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Saturday 9 December 2023 Dublin: 9°C

From 'pariah party' to potential Government partner: International media react to Sinn Féin surge

British broadcaster John Simpson has weighed in on the election result, saying Ireland had “succumbed to populism”.

SINN FÉIN’S SURGE in the General Election has been described as a “revolution” and “a historic breakthrough for nationalists” by international media over the past 24 hours. 

As counting recommences around Ireland, the party has won the highest percentage of first preference votes and has secured 29 seats to date.

Few saw it coming. But Sinn Féin is the first party in almost a century other than Fianna Fáil or Fine Gael to win the popular vote in an Irish General Election.

As Irish media busily reports each count taking place around the country, let’s take a look at how international outlets covered this historic election. 

‘A Giant Leap’ 

Across the water, Sky News said Sinn Féin “leads the race to form a government” while The Guardian writes that Irish voters, “tired of a two-party system” had made Sinn Féin mainstream. 

“The left-wing party and former political wing of the IRA took 24.5% of all votes but only fielded 42 candidates – far short of the magic number of 80 that any government needs to have a majority in the Dáil Parliament,” Sky News reports.

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The Guardian, meanwhile, says Sinn Féin – “once a revolutionary party associated with guns and balaclavas, a toxic brand” -  has “slowly edged from the fringe into the mainstream, inch by inch, and then on Saturday made a giant leap”. 

“The great paradox is that unification with Northern Ireland, the cause that birthed Sinn Féin in its modern form and still defines it, barely featured in the campaign,” writes The Guardian’s Ireland correspondent Rory Carroll. 

“Britain, Brexit, Boris Johnson were not even blips on the radar. For many in Dublin, Cork, Limerick and other towns, the troubles are about paying rent, not murky historical events north of the border.”

“It would be easy to depict this as the inevitable destination of a long march led by a savvy, mercurial guide, Gerry Adams,” said Carroll.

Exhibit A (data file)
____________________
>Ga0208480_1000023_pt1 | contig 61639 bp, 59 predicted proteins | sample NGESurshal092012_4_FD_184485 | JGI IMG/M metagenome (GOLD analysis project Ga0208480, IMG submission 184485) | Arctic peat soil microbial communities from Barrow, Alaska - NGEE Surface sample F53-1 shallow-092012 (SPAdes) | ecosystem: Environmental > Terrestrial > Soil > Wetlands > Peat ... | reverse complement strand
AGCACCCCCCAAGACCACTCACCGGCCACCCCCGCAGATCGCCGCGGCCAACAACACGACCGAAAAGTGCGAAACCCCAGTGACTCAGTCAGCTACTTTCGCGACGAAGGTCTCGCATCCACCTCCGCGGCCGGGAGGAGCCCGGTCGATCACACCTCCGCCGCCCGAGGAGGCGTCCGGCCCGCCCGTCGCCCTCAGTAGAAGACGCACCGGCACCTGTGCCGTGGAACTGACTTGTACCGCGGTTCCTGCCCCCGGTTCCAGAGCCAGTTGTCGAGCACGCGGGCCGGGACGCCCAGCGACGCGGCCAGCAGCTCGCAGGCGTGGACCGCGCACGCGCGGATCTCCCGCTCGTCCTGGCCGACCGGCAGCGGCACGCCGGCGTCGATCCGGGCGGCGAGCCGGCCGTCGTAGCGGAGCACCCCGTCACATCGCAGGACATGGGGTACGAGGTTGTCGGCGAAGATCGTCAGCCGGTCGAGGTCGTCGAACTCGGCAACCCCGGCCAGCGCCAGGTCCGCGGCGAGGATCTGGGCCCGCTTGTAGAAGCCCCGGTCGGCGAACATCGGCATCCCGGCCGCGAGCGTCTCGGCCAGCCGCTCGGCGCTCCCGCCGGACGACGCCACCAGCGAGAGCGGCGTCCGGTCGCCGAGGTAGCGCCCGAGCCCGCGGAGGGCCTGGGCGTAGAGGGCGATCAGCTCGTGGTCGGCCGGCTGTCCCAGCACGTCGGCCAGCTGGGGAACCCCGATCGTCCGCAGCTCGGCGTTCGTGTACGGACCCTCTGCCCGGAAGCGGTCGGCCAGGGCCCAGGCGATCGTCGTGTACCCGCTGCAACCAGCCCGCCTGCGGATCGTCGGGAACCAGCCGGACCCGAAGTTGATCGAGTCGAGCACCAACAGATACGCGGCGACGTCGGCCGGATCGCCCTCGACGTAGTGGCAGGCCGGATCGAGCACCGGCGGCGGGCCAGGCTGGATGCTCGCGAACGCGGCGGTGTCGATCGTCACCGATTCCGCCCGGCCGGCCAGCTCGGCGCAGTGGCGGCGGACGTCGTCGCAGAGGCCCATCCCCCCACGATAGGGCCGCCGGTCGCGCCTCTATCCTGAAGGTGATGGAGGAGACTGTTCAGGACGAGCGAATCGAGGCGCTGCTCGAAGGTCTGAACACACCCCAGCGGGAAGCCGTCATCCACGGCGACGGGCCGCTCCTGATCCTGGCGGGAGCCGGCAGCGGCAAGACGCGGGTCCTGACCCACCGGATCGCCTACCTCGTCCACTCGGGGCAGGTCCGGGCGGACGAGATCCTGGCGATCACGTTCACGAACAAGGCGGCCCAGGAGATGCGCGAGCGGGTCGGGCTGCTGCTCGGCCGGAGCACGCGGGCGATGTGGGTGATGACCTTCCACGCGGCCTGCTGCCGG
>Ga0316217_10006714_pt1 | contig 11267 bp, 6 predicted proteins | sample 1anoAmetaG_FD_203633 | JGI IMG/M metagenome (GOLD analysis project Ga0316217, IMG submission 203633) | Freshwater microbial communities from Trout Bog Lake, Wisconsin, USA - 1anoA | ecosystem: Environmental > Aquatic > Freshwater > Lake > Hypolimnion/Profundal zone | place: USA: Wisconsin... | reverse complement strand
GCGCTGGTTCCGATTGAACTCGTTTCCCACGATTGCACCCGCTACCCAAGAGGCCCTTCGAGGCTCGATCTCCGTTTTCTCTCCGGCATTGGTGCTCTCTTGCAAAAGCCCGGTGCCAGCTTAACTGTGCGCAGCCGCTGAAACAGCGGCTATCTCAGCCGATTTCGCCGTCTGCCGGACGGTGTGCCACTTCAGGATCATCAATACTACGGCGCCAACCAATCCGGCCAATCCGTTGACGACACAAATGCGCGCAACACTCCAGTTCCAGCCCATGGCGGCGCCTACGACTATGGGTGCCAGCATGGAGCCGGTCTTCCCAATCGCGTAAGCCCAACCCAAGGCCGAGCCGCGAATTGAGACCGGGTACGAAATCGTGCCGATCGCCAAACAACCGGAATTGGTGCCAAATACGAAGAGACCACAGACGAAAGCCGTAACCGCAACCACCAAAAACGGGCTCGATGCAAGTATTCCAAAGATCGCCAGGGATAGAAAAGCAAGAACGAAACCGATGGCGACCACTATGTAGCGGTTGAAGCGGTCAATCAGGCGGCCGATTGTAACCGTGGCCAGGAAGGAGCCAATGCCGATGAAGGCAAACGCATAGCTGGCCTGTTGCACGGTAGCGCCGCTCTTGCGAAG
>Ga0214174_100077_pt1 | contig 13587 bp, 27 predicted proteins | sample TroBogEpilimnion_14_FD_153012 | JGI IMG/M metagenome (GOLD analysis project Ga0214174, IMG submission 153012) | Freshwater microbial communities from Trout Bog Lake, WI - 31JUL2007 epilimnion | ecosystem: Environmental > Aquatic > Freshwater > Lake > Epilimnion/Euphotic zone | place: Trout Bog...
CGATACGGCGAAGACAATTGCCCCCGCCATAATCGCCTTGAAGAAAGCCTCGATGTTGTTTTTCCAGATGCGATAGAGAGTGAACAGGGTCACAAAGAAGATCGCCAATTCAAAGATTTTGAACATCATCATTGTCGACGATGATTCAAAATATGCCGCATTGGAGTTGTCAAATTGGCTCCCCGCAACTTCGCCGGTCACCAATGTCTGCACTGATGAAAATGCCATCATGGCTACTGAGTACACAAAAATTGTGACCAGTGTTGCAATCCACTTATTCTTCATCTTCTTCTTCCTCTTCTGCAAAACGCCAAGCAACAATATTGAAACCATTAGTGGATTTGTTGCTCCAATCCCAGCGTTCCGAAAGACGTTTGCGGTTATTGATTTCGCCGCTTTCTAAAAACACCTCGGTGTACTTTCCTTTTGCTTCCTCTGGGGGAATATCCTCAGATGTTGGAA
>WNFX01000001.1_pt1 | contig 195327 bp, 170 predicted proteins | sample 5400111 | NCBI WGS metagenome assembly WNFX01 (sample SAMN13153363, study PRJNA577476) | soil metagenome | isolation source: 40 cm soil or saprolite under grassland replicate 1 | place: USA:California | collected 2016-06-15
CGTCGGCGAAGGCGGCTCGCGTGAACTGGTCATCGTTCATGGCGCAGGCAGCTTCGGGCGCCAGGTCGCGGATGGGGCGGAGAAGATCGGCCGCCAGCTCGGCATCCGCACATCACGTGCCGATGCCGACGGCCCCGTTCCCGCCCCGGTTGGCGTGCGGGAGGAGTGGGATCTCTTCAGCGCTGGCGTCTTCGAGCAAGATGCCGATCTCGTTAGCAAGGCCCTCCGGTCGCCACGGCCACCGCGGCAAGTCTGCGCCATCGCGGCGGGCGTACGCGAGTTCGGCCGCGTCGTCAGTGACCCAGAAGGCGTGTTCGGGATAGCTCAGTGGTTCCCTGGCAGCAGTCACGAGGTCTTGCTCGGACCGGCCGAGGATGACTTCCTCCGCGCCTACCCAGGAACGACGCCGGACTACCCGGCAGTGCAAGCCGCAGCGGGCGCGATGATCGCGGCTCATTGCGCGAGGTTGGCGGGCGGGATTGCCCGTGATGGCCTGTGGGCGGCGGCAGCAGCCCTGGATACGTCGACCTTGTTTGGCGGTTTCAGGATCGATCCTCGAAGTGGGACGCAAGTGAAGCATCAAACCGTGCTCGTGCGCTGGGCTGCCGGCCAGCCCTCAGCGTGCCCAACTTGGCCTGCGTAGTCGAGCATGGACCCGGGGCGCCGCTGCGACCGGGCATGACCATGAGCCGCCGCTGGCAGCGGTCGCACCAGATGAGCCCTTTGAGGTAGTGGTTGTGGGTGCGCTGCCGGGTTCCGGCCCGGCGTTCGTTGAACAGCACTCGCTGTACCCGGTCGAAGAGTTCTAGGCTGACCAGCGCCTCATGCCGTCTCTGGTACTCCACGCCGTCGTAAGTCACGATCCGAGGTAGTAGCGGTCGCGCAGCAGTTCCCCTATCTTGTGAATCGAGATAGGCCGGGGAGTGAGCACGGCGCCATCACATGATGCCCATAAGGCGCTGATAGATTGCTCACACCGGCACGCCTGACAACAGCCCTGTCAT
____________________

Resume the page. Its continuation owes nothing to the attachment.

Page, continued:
“In 1986, he recognised that the IRA would not be able to bomb its way to a united Ireland and persuaded the republican movement to abandon its policy of abstention and to compete for – and take – seats in the Irish parliament, Dáil Éireann.”

‘A progressive urban leader’ 

In The United States, The New York Times has reported on the General Election result.

Reporter Benjamin Mueller wrote that Sinn Féin, “a leftist party long ostracised from Irish politics over its ties to sectarian violence” had won the popular vote, “loosening a 90-year stranglehold” by Fianna Fáil and Fine Gael. 

“Analysts said the conditions that fueled Sinn Féin’s rise mirrored those that have driven support in Britain for Jeremy Corbyn, the hard-left Labour Party leader, and in the United States for the Democratic presidential aspirant Bernie Sanders,” writes Mueller. 

“Chief among those conditions are young people suffering from low pay and skyrocketing rents, and widespread anger at tax breaks and gentrification.”

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At The Washington Post, Amanda Ferguson reports on the in-and-outs of the election results which has “[thrown] Irish politics into uncertainty”.

“For the two center-right parties, Sinn Féin’s historical association with the IRA still weighs heavily,” writes Ferguson. 

“The IRA, loyalist paramilitaries and British troops killed about 3,600 people during the long conflict known as the Troubles, which centered on the IRA’s campaign from the 1960s until the late 1990s to force an end to British rule in Northern Ireland.

“In an effort to move the party on from its controversial roots, [Mary Lou] McDonald (50) framed herself as a progressive, urban leader,” Ferguson reports. 

“Her policies and her rise in politics after a childhood in a middle-class suburb of Dublin appeared to resonate with voters.”

‘Pariah Party’

Back to Europe, Le Monde newspaper in France runs with the headline “Ireland: A historic breakthrough for nationalists”. 

In Spain, daily national El Páis runs with a photo of a triumphant Mary Lou McDonald below this headline – “Sinn Féin goes from ‘pariah party’ to potential Irish Government partner”.

Elsewhere, veteran British broadcaster John Simpson has weighed in on the election result, saying that Ireland had “succumbed to populism”.

Said Simpson: “So Ireland, which has been politically stable for decades, has also succumbed to populism now.”

With outlets like BBC and France 24 at Dublin Count Centres yesterday, this election has no doubt gripped the attention of international media outlets. 

As counting continues this afternoon, keep an eye on our live coverage throughout the day. 

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